Internal Market: ECJ Decision on French tax relief for research
National legislation granting tax relief for research, but limiting it to research activities on the territory of one Member State, is contrary to the EU’s principle of freedom to provide services. This was established by the ECJ in a preliminary ruling concerning provisions of the French Code Général des Impôts allowing companies to receive tax credit for expenses relating to scientific and technical research activities carried out in France. First, the Court stated that such legislation does not flow from the principle of fiscal territoriality, but is based upon the place of operation of the company and is therefore liable to restrict its cross-border activities. Second, the Court found that the restriction could not be otherwise justified by either (i) the need to safeguard the coherence of the tax system, (ii) the promotion of research and development, or (iii) the effectiveness of fiscal supervision.
Internal Market: Commission proposal for European Small Claims Procedure
On 15 March 2005 the Commission adopted a proposal for a European Regulation establishing a small claims procedure. The proposed procedure would be available to litigants in Member States as an alternative to national procedures for civil and commercial matters where the total value of the claim does not exceed EUR 2000. The Commission envisages a simple procedure whereby documents could be served, not only by registered letter but also by ordinary letter, fax or email. Courts could determine the means of proof and the extent of evidence taking. An oral hearing, for which no legal representation would be required, would only occur where the court deemed it necessary, and could be conducted through audio, video or email conference.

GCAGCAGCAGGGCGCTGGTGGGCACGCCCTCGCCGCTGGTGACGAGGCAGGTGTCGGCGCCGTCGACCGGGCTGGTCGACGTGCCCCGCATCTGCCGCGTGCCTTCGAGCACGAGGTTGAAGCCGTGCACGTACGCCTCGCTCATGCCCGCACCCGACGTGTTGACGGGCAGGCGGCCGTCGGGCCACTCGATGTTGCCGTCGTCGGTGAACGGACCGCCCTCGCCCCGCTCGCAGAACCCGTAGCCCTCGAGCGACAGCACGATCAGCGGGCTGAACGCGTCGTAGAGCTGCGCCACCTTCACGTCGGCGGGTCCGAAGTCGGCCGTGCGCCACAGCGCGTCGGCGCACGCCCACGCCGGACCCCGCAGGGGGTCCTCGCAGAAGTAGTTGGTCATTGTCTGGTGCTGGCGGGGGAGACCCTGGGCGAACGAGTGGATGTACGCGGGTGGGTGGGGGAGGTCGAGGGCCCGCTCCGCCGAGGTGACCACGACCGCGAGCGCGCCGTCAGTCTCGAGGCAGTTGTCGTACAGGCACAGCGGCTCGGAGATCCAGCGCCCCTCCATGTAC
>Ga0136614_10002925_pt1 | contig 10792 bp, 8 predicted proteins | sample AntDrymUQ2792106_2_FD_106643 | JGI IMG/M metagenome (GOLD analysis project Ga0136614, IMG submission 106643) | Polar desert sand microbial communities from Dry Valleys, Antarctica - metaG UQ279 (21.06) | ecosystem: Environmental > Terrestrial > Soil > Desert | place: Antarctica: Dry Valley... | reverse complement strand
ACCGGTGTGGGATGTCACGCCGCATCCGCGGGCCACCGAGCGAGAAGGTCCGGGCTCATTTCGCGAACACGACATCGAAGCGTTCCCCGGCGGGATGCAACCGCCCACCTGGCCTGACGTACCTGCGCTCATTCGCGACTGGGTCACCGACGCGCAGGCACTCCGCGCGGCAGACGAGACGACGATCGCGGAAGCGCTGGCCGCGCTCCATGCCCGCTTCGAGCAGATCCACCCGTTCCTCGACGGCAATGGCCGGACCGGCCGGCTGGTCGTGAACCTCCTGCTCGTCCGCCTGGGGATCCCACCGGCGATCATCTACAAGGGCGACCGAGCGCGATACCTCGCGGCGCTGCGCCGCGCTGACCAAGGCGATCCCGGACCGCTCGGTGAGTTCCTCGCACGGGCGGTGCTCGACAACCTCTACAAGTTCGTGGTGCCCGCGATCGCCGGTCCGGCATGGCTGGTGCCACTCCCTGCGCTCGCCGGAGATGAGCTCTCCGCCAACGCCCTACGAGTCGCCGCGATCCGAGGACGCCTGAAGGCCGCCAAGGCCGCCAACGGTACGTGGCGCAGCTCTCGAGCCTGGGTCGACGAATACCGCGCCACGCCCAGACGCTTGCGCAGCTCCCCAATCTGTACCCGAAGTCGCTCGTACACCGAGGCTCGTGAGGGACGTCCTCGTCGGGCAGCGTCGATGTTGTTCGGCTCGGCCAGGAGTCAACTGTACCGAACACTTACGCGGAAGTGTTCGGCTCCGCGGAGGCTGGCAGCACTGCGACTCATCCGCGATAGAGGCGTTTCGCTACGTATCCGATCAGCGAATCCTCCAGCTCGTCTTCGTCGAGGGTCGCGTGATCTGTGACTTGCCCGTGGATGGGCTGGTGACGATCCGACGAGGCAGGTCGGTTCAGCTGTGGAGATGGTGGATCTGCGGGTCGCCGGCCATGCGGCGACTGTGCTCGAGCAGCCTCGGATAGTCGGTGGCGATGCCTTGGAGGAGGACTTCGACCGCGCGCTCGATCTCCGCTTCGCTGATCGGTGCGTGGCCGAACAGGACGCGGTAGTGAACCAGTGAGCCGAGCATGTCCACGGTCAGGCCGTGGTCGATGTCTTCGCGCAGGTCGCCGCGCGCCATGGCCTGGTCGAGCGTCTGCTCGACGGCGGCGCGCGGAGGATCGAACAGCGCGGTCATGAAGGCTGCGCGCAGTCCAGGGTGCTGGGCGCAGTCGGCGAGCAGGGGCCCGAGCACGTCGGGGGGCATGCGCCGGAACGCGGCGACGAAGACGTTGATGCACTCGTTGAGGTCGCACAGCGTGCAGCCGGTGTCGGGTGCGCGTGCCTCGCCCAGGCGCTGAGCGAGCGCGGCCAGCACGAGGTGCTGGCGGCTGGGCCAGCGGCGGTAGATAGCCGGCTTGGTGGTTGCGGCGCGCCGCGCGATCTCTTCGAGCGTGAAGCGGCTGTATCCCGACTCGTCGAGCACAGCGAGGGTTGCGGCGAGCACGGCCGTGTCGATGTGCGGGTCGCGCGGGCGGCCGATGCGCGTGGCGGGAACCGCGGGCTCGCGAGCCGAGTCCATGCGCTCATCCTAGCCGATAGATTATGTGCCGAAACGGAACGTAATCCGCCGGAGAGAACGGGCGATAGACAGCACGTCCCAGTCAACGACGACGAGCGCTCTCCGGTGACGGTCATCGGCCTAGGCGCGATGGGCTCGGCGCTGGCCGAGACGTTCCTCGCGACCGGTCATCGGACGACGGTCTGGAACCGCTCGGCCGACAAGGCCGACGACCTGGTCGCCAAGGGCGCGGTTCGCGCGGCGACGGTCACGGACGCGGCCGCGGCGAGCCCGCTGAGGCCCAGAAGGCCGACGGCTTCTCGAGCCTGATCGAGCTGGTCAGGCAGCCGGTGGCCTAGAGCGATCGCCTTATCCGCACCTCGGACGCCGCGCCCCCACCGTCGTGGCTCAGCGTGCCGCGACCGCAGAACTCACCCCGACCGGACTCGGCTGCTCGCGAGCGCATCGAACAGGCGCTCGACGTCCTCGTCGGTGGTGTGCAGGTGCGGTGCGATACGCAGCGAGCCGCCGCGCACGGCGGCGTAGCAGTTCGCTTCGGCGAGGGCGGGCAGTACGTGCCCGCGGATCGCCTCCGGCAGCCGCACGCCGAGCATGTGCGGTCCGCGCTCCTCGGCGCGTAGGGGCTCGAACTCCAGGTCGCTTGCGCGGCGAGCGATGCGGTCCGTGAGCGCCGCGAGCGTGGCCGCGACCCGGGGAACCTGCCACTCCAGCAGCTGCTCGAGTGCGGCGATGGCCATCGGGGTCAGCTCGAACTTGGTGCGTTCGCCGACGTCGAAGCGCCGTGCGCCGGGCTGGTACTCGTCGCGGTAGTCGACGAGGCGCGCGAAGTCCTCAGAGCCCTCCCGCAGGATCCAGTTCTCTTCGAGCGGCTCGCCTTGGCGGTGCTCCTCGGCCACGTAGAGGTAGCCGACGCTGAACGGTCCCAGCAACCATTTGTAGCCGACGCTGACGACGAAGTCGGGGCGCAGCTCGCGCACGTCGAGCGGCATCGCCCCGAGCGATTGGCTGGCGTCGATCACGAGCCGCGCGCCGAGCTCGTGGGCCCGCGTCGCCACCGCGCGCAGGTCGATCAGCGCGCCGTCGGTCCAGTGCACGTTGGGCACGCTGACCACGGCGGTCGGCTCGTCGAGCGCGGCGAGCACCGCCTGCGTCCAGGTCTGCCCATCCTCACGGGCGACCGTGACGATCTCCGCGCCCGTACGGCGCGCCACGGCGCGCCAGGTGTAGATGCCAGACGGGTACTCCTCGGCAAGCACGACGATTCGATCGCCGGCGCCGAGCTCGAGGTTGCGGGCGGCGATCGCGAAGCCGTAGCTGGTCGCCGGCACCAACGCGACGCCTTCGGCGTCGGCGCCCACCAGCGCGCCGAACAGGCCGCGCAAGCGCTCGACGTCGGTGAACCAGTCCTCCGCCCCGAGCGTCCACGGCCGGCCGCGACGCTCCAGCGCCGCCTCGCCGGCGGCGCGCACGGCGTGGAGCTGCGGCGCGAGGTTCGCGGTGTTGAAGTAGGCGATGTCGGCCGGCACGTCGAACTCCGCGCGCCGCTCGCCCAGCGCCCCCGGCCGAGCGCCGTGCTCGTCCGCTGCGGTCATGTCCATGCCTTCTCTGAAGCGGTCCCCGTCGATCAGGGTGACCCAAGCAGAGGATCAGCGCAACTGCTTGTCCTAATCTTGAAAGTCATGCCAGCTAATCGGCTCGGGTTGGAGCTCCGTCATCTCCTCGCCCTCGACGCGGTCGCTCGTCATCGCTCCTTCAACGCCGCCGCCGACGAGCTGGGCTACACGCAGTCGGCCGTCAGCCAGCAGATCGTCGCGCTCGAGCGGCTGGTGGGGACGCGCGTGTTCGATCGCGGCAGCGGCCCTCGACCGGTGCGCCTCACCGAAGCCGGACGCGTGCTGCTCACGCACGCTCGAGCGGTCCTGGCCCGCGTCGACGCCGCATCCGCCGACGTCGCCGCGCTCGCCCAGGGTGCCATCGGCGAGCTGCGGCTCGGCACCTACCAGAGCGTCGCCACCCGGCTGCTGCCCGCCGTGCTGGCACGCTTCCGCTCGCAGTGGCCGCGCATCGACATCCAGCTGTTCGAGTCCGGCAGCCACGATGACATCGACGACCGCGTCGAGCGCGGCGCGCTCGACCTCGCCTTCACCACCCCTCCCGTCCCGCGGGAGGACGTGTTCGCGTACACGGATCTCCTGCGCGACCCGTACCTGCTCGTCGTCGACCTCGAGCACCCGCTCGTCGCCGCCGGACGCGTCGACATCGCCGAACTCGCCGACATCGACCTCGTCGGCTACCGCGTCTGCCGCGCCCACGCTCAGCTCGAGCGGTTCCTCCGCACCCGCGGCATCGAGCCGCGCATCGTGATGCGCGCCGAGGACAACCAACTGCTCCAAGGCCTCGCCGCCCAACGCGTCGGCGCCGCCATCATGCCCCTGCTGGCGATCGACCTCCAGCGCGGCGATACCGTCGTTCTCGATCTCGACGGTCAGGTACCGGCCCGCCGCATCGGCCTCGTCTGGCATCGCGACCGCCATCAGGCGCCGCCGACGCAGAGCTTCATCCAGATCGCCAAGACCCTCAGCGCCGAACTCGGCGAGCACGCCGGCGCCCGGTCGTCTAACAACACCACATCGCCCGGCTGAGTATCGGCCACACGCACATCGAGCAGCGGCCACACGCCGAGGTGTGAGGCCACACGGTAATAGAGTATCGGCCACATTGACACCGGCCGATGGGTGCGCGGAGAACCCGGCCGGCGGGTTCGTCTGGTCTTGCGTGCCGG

In accordance with the principle of mutual recognition of judicial decisions, a judgment made under the European Small Claims Procedure would be fully enforceable throughout the European Union without the need for a declaration of enforceability and without the possibility of opposing its recognition.